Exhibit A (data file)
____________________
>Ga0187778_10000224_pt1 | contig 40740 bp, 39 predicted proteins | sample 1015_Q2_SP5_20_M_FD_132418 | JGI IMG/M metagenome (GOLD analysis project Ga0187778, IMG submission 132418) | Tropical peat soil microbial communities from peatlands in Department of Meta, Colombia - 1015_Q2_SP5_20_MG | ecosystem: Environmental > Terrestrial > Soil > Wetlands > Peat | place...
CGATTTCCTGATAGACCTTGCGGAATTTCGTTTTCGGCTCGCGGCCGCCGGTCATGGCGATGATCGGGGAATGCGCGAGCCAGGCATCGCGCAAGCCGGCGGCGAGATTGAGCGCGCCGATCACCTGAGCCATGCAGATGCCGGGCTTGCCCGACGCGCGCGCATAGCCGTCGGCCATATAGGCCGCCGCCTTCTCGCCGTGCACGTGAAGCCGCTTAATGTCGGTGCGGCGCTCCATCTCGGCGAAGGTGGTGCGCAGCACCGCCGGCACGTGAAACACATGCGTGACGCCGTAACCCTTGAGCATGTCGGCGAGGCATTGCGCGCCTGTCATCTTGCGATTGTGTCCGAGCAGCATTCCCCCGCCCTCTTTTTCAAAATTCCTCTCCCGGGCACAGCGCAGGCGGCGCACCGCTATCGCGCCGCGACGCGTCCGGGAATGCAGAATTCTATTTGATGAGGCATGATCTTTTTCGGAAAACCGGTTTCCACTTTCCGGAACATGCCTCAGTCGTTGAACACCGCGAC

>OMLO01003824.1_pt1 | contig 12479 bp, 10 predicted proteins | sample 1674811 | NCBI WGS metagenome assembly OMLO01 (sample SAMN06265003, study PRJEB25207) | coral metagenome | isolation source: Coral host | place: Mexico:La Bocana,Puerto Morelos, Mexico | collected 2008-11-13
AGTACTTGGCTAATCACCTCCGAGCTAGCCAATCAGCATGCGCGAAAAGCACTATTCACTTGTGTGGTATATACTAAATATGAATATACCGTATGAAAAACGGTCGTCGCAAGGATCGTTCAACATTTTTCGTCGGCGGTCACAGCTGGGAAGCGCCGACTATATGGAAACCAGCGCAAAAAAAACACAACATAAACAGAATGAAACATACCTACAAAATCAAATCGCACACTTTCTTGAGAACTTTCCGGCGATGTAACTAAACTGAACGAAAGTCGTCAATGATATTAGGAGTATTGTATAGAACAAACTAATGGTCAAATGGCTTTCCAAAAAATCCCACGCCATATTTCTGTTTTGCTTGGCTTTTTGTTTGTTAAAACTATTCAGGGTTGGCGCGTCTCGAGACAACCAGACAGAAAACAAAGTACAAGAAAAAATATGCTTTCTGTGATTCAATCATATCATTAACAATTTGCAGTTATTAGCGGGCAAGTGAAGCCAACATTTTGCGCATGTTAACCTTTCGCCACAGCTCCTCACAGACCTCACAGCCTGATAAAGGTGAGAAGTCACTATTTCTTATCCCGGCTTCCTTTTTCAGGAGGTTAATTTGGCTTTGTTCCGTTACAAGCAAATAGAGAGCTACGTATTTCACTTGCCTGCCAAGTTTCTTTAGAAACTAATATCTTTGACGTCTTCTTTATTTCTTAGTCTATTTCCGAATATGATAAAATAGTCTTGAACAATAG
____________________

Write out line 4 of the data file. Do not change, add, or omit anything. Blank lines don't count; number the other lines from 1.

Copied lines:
AGTACTTGGCTAATCACCTCCGAGCTAGCCAATCAGCATGCGCGAAAAGCACTATTCACTTGTGTGGTATATACTAAATATGAATATACCGTATGAAAAACGGTCGTCGCAAGGATCGTTCAACATTTTTCGTCGGCGGTCACAGCTGGGAAGCGCCGACTATATGGAAACCAGCGCAAAAAAAACACAACATAAACAGAATGAAACATACCTACAAAATCAAATCGCACACTTTCTTGAGAACTTTCCGGCGATGTAACTAAACTGAACGAAAGTCGTCAATGATATTAGGAGTATTGTATAGAACAAACTAATGGTCAAATGGCTTTCCAAAAAATCCCACGCCATATTTCTGTTTTGCTTGGCTTTTTGTTTGTTAAAACTATTCAGGGTTGGCGCGTCTCGAGACAACCAGACAGAAAACAAAGTACAAGAAAAAATATGCTTTCTGTGATTCAATCATATCATTAACAATTTGCAGTTATTAGCGGGCAAGTGAAGCCAACATTTTGCGCATGTTAACCTTTCGCCACAGCTCCTCACAGACCTCACAGCCTGATAAAGGTGAGAAGTCACTATTTCTTATCCCGGCTTCCTTTTTCAGGAGGTTAATTTGGCTTTGTTCCGTTACAAGCAAATAGAGAGCTACGTATTTCACTTGCCTGCCAAGTTTCTTTAGAAACTAATATCTTTGACGTCTTCTTTATTTCTTAGTCTATTTCCGAATATGATAAAATAGTCTTGAACAATAG